Free for all. Chaos. Vest and pants. Shambles.

These are some of the words that come to mind as I think of physical education (PE) lessons throughout my time at school.

Most of the time, we played a sport. Often, it was a sport we didn't even want to play.

Sometimes it was something more obscure. Interpretive dance. Move like a tree in the wind. That sort of thing. I remember the odd bit of climbing ropes and ladders on a Victorian-esque looking frame in my primary school in between bouts of bunny hops over wooden benches.

I quite enjoyed PE.  With the exception of cross country running - something I will never enjoy (I dare you to try and make me) - even the things I felt no good at and/or really was no good at allowed the opportunity to move, to play and to be social.

Knowing what I know now, however, I can't call much of it an education.

We were occasionally taught rules to the sports we were told to play. Very little coaching was done beyond that. I know we learn lots through free-play but given that this wasn't free-play, I felt short changed.

Maybe I could have been good at some other sports with a bit of well-informed guidance.

The lack of education goes way deeper though.

Even as a young'un (I'm talking under 10) I remember being as stiff as a post. Given our culture's generally limited movement repertoire from school age, I probably wasn't the only one. Looking at young ones now, the same problem persist to a similar or greater extent.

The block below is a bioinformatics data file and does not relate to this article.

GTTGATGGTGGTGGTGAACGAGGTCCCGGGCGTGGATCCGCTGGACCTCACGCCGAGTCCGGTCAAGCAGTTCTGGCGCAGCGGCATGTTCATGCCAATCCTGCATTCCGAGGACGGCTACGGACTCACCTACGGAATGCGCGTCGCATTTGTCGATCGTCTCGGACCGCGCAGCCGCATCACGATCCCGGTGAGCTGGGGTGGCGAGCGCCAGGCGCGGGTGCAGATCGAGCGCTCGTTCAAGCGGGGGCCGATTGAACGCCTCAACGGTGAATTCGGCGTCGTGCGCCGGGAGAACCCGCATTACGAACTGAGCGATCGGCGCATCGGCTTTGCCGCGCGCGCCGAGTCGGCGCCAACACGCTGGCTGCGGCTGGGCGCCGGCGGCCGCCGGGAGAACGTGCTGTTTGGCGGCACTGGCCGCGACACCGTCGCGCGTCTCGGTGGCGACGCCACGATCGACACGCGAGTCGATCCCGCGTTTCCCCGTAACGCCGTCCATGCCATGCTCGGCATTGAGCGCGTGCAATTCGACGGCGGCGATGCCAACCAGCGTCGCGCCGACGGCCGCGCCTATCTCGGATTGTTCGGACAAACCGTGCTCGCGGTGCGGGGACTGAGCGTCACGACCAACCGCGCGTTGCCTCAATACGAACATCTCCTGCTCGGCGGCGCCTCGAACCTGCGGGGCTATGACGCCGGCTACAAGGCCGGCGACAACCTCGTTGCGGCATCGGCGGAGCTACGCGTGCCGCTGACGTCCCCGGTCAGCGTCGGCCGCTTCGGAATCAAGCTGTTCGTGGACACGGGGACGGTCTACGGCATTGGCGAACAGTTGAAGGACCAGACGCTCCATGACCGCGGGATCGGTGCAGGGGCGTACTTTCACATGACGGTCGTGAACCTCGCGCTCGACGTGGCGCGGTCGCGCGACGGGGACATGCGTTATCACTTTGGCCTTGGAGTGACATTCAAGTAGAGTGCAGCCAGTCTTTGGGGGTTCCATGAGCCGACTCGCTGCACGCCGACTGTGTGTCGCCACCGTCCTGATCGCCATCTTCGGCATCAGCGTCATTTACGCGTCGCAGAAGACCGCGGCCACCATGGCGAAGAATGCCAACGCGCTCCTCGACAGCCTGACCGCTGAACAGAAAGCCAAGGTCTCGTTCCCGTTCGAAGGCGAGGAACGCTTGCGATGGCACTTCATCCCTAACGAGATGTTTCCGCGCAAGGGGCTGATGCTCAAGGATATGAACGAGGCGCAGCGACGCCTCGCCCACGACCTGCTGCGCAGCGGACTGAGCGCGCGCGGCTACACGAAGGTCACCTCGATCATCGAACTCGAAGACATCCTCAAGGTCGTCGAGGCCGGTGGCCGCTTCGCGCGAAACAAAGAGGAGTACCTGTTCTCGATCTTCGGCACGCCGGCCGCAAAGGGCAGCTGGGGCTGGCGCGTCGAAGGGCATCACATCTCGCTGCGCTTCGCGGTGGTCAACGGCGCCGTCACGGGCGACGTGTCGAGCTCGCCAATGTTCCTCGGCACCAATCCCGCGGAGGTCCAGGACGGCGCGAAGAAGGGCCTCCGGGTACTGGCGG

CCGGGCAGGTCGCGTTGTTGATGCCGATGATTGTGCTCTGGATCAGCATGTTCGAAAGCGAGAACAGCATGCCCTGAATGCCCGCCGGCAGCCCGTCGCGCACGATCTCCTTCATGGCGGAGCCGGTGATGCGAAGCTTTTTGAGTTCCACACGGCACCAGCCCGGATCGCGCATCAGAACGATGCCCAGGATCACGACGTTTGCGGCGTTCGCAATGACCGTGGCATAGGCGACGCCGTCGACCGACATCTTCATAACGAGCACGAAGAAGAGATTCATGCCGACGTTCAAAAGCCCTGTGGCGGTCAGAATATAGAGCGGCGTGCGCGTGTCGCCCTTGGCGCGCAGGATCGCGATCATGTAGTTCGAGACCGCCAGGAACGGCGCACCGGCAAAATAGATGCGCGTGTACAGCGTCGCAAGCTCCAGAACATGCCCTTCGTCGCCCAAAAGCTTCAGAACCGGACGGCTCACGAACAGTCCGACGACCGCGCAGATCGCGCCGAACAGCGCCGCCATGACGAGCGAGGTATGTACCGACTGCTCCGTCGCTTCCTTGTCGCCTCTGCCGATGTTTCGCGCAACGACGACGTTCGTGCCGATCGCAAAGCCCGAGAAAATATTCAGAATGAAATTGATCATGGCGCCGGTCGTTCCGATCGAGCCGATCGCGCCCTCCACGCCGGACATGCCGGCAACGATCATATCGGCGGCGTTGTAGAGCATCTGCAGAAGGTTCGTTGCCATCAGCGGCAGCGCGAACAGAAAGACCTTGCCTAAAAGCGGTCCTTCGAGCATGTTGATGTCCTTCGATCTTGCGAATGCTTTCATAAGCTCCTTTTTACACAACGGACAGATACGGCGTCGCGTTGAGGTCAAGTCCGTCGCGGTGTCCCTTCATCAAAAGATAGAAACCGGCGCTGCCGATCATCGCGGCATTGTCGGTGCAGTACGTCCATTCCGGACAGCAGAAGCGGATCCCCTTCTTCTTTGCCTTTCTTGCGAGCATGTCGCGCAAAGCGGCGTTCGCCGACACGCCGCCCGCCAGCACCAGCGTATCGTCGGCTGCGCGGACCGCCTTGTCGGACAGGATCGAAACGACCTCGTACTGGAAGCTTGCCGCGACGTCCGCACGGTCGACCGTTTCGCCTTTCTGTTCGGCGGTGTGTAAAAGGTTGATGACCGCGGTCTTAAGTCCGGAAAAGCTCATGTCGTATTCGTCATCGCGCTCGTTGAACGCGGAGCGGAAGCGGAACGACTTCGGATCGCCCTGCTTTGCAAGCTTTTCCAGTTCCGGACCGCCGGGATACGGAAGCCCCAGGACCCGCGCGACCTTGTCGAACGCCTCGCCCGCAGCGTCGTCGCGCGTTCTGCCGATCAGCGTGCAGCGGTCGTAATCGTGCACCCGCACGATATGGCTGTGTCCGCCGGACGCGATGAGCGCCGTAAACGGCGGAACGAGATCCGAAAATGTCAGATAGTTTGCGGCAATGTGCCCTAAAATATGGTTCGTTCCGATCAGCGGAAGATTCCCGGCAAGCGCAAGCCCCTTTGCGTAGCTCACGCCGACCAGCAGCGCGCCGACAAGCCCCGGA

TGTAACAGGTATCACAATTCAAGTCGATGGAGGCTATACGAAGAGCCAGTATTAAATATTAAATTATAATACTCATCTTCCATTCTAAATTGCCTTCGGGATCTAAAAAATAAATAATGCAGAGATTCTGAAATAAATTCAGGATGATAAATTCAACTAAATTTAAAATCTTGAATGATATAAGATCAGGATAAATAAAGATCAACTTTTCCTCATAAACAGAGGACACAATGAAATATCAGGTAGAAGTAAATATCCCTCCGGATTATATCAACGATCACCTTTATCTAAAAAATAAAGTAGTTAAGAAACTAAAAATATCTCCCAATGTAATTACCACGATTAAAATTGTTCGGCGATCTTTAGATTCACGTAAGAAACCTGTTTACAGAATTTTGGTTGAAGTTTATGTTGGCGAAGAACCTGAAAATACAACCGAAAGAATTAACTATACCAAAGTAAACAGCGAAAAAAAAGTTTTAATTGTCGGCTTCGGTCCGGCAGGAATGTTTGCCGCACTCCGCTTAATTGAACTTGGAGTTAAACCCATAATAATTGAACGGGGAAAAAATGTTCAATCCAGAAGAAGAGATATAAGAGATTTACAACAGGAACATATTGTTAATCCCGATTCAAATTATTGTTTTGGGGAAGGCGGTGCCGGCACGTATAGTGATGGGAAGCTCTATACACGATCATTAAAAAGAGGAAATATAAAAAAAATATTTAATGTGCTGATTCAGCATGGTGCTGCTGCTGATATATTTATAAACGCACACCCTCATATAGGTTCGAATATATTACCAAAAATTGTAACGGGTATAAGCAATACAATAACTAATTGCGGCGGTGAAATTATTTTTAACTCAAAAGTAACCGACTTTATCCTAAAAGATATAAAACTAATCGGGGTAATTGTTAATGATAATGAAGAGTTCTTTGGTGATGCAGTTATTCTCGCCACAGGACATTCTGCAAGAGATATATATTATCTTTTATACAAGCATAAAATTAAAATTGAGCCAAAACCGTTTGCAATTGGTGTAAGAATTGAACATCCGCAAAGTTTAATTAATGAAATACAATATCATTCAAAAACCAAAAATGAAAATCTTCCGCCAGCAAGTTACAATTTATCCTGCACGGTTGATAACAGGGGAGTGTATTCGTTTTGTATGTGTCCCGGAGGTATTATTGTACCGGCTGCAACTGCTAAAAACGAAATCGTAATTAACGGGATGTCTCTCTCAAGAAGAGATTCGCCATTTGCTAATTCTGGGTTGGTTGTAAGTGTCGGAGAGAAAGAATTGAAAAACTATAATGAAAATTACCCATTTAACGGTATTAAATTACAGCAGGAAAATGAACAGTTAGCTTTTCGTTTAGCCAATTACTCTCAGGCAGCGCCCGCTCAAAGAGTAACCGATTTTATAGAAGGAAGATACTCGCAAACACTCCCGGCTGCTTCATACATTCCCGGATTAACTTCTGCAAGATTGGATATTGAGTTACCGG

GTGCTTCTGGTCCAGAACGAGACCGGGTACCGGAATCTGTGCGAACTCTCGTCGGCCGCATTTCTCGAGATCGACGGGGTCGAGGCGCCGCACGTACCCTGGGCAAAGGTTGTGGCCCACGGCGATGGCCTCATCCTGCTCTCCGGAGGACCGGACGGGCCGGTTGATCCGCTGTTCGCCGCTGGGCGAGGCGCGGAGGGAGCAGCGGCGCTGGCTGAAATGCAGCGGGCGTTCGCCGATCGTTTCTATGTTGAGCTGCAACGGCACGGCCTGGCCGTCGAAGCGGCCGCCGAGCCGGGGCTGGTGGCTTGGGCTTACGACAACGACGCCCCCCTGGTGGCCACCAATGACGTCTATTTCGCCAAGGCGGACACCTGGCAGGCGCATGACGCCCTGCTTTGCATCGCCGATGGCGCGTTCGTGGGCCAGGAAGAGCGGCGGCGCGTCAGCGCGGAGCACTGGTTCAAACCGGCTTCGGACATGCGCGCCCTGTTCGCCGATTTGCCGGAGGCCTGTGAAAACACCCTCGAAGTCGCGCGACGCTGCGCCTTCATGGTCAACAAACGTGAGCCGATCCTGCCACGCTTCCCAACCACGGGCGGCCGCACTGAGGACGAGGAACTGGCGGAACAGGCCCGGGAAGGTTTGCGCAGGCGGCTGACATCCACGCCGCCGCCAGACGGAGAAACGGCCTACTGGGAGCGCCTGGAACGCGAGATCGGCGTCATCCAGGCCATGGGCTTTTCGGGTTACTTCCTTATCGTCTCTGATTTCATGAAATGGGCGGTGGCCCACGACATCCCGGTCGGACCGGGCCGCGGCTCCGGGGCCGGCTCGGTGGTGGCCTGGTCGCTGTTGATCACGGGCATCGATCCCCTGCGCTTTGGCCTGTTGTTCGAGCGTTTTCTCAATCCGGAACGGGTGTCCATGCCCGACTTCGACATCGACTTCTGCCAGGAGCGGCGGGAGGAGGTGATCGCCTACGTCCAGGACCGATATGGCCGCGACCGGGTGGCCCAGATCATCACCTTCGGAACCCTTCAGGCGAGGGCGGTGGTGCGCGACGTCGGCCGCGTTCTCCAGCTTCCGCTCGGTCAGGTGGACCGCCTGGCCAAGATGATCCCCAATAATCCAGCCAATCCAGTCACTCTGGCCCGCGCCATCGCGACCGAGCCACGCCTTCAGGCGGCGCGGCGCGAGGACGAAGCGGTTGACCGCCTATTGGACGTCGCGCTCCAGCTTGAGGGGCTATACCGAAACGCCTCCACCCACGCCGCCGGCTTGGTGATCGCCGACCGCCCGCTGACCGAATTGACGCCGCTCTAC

So here we are, being given PE lessons, playing sports we don't necessarily want to play with bodies that don't work as they are designed to.

That is no sort of education in my eyes.

That is attempting to find people good at sports with a "let's throw the shit at the wall and see what sticks" approach.

It tosses countless people on the scrapheap early and completely discounts those who don't want to play a sport. Even many of those who excel at sport are so physically uneducated by late adolescence and early adulthood that they struggle with elementary movements, physical discomfort, injury and feelings of clumsiness and premature slowing down.

Here at Float Sting, my idea of PE is VERY different.

The bare bones of it are very simple:

  1. Learn to use your joints and muscles through their full ranges with excellent range and control.
  2. Use your intelligent body to move in as many different ways as possible. Run, climb, jump, roll, throw, catch, flip, etc.
  3. If you want to, play some sport or specialise further in some sort of movement based activity. Over time, the sport will demand minimisation and elimination of certain movements at the expense of others important to the sport. It is essential points 1 and 2 are still implemented even during sport specialisation, with 1 being the most important.

So it goes something like


Over the coming year and the next few, I want to create something like a new paradigm in this area.

Cos kids need it. And adults need it even more.

Broken bodies, lack of play, lack of healthy competition, lack of passion and lack of in-the-flesh socialisation are becoming too common.

Educating ourselves out of those is an education worth creating.


Arton "PE" Baleci
Float Sting - Sports Performance and Rehabilitation